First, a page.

A film festival is about more than just the films and the festival center. It is about the location, the journey, the experience. Here on Deadline we’ll be bringing you updates on what it’s like to be on the ground at the Venice Film Festival, which continues on schedule for the second year in a row despite the pandemic disrupting other events.
Tuesday August 31. Day 0 of the festival.
Call it the calm before the storm, but the Venice Lido was a sedate place to arrive yesterday, with two days to go until the kick-off of this year’s Venice Film Festival. Most hotels, bars and restaurants seemed not to bother opening during the daytime for the smattering of festival folk arriving early. But the Biennale branding going up at the Palazzo del Cinema, and the barriers being erected on the streets adjacent, made it clear the festival was on its way.
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But that’s not to say there isn’t plenty of excitement brewing for this year’s event, which marks the second year in a row that the festival has gone ahead in person, despite the pandemic shutting down, rescheduling or making virtual pretty much every other major film event on the calendar for the past 18 months. The line-up of films at this year’s event as is strong as it has ever been, and stars like Matt Damon, Ben Affleck, Kristen Stewart, Maggie Gyllenhaal, Tiffany Haddish and many more are expected to descend. Not to mention the big Friday premiere for Dune, which should feature almost the entire main cast, including Timothée Chalamet, Zendaya, Oscar Isaac, Rebecca Ferguson, Josh Brolin, Jason Momoa and the rest. It feels as though half of Hollywood is planning to attend.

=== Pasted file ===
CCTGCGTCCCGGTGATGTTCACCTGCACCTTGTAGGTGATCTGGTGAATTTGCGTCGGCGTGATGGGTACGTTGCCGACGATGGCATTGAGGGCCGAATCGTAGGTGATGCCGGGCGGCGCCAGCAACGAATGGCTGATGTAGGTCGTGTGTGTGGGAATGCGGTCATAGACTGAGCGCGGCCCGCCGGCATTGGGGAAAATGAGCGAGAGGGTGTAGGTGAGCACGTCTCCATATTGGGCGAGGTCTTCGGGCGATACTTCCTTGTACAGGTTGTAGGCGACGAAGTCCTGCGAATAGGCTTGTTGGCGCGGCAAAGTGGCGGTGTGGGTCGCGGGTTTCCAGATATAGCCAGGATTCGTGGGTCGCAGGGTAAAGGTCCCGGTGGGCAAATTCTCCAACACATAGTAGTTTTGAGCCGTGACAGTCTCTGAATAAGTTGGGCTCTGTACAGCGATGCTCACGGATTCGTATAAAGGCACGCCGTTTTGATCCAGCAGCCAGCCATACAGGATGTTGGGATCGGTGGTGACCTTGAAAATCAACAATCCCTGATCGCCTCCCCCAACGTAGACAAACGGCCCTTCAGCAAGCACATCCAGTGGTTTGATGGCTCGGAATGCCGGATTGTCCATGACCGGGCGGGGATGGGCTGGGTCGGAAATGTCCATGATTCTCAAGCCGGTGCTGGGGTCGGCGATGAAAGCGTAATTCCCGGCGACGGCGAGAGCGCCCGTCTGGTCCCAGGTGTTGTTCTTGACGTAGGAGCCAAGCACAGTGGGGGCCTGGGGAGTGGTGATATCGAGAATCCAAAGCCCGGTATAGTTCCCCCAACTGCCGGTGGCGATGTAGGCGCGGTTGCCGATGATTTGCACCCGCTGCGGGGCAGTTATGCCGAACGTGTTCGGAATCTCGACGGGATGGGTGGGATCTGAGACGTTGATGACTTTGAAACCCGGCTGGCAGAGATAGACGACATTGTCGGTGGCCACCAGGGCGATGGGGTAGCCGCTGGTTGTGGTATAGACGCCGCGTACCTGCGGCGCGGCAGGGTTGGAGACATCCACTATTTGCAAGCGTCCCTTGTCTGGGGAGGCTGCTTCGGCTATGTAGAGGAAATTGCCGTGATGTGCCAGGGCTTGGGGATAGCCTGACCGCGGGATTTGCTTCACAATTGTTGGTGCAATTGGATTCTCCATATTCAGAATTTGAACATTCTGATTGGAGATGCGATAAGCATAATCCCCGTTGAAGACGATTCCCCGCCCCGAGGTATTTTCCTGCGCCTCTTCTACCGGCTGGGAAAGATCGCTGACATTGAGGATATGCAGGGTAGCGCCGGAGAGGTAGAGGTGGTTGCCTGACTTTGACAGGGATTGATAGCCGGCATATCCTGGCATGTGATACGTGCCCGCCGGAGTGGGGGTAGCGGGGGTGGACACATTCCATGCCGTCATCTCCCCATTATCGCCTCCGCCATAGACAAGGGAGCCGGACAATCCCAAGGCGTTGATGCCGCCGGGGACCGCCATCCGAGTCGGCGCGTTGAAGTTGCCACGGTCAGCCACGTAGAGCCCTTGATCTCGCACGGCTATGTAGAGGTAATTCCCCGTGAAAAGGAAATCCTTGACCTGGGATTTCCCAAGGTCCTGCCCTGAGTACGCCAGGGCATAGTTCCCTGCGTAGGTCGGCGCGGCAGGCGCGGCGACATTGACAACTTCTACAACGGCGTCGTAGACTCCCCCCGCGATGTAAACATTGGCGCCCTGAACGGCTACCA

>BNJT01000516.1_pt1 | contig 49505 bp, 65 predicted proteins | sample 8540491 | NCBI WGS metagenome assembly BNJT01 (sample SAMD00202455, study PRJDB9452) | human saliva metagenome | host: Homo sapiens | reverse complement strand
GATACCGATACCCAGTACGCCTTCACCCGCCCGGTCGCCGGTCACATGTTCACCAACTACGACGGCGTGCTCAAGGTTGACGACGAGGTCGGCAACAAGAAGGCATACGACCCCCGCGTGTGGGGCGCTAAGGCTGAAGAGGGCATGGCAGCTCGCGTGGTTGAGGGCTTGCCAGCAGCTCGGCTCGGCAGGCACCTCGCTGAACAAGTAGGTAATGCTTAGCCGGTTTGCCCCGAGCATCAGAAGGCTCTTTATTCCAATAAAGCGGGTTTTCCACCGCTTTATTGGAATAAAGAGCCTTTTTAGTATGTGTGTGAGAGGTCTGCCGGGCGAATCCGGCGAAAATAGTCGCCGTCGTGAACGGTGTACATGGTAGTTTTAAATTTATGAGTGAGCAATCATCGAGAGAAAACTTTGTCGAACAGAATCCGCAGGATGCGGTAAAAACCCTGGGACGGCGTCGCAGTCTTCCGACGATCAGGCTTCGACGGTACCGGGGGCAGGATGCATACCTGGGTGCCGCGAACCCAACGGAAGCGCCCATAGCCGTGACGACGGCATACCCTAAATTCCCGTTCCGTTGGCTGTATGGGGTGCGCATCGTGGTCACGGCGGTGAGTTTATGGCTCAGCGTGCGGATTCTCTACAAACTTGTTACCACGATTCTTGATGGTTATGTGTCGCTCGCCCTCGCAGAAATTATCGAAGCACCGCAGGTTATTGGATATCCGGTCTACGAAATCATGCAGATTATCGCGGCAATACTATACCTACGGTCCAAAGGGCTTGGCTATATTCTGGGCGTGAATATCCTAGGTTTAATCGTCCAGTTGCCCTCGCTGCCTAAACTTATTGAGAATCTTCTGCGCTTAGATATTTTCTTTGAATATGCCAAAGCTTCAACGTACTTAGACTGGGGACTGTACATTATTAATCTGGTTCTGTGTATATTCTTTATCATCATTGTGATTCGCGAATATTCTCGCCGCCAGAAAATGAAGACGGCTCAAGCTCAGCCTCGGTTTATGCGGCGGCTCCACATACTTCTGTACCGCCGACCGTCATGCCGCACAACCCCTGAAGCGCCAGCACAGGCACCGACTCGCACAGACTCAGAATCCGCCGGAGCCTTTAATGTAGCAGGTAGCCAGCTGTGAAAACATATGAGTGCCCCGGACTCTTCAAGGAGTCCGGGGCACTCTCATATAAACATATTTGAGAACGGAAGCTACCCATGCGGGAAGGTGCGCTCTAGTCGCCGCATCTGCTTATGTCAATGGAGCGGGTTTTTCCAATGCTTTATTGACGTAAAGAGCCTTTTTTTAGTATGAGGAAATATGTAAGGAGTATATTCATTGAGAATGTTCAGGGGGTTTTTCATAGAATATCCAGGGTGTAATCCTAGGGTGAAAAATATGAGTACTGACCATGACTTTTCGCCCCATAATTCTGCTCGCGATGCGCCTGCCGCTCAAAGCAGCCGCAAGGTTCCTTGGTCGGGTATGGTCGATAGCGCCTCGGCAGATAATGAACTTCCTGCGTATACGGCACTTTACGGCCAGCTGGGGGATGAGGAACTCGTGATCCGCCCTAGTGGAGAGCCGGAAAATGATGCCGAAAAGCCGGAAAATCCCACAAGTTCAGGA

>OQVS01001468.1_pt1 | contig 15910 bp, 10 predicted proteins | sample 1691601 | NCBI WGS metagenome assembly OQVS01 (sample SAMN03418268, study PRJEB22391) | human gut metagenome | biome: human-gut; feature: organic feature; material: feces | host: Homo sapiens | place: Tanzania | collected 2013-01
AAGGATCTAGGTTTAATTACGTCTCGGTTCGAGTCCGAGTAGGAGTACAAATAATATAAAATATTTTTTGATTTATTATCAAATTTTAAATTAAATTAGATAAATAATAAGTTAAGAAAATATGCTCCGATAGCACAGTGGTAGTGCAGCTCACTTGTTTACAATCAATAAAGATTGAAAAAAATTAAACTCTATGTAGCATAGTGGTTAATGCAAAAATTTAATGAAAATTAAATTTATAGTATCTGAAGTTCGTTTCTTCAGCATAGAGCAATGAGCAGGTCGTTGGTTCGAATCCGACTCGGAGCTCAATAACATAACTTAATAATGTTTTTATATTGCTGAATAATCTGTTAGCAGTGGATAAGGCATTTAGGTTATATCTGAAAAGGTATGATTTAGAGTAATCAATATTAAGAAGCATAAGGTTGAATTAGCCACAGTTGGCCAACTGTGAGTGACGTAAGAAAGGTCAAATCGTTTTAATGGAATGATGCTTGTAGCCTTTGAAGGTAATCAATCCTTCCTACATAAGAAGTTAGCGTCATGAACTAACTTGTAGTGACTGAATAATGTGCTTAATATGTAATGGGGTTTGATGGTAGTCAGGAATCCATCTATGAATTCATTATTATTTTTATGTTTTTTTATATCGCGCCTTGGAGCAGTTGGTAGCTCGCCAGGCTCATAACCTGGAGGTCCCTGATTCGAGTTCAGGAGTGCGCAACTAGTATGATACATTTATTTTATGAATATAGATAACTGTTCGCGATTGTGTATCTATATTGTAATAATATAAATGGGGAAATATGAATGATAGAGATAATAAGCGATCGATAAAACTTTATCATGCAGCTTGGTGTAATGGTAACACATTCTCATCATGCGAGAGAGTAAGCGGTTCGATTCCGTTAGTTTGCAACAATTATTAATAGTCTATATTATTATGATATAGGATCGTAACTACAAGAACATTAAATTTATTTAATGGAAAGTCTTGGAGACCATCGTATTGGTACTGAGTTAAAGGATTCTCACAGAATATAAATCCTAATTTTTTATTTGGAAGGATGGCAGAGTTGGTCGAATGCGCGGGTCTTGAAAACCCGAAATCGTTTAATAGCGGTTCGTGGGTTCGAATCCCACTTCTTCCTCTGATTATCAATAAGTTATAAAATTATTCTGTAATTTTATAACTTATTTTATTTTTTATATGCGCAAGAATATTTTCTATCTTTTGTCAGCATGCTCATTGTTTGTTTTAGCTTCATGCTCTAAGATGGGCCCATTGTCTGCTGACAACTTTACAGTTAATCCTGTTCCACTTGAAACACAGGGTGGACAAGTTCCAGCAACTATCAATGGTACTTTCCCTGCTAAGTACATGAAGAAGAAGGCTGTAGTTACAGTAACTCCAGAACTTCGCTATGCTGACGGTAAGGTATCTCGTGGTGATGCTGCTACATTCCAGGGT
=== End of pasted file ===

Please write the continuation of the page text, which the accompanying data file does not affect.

And so, too, are the press corps, whose number does appear to have grown from last year’s edition, which slotted neatly in between pandemic waves but seemed to keep away those who weren’t quite ready to emerge into the wide world. During an exclusive window for the press to collect passes at the Palazzo yesterday, a surprisingly long queue formed as festival staff struggled to find their feet dealing with them. And of the big ticket films hitting the pre-booking website up to and including this Friday’s premieres of Dune and Spencer, availability of seats feels a little more sparing than it did in 2020.
Of course, this year Italy is being governed by the “green pass”, which recognises EU and some other vaccination certificates (including the UK and the US). You need to prove your status at pass collection, or else you’ll be required to take an antigen test (available at the festival for 15 euro) every 48 hours. If you can show the goods, it’s loaded onto your pass and nobody will bother you. If you can’t, a corner will be snipped from your accreditation to indicate the need for festival staff to demand a test result.
And yet, confusion remains. One fully vaccinated Brit journalist was told to go get a test, and had his pass snipped, despite having the right documentation—he showed the wrong QR code and now lives in that purgatory presumably until the festival’s end, or until he can find the right person to correct the clerical error.
But there are those here determined to return the festival’s old sparkle to the Lido. On the terrace of the Excelsior hotel, a small group gathered to gawp at Paolo Sorrentino, who was joined by the star of his new film The Hand of God, newcomer Filippo Scotti. A Netflix rep introduced us and they happily posed for a photo. And as they did, Italian actress Serena Rossi, chosen by festival chief Alberto Barbera to host this year’s opening and closing ceremonies, emerged from the hotel in a gown and traipsed down the beach for an impromptu photocall (pictured above). It was a moment as prototypically Italian glamor as one could find.
Perhaps, as it was at this year’s Cannes film festival, Venice will feel a little more like the world we used to know after all.